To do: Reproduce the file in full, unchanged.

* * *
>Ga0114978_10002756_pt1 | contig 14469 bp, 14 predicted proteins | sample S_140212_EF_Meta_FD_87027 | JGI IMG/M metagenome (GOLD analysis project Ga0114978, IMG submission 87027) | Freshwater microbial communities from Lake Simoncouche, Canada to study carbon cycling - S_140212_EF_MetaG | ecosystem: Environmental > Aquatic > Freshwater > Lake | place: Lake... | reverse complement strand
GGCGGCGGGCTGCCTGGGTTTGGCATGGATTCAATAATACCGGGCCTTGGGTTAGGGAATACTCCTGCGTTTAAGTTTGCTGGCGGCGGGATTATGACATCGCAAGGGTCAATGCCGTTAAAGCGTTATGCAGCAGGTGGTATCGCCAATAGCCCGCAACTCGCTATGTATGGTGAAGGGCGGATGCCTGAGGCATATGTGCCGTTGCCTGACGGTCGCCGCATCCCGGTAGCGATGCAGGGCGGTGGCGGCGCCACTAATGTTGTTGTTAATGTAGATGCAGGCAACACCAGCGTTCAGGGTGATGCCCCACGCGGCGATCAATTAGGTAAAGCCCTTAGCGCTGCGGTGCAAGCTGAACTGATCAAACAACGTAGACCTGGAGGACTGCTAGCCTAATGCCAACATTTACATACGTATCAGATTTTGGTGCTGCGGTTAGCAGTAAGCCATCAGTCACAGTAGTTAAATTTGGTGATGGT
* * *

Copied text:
>Ga0114978_10002756_pt1 | contig 14469 bp, 14 predicted proteins | sample S_140212_EF_Meta_FD_87027 | JGI IMG/M metagenome (GOLD analysis project Ga0114978, IMG submission 87027) | Freshwater microbial communities from Lake Simoncouche, Canada to study carbon cycling - S_140212_EF_MetaG | ecosystem: Environmental > Aquatic > Freshwater > Lake | place: Lake... | reverse complement strand
GGCGGCGGGCTGCCTGGGTTTGGCATGGATTCAATAATACCGGGCCTTGGGTTAGGGAATACTCCTGCGTTTAAGTTTGCTGGCGGCGGGATTATGACATCGCAAGGGTCAATGCCGTTAAAGCGTTATGCAGCAGGTGGTATCGCCAATAGCCCGCAACTCGCTATGTATGGTGAAGGGCGGATGCCTGAGGCATATGTGCCGTTGCCTGACGGTCGCCGCATCCCGGTAGCGATGCAGGGCGGTGGCGGCGCCACTAATGTTGTTGTTAATGTAGATGCAGGCAACACCAGCGTTCAGGGTGATGCCCCACGCGGCGATCAATTAGGTAAAGCCCTTAGCGCTGCGGTGCAAGCTGAACTGATCAAACAACGTAGACCTGGAGGACTGCTAGCCTAATGCCAACATTTACATACGTATCAGATTTTGGTGCTGCGGTTAGCAGTAAGCCATCAGTCACAGTAGTTAAATTTGGTGATGGT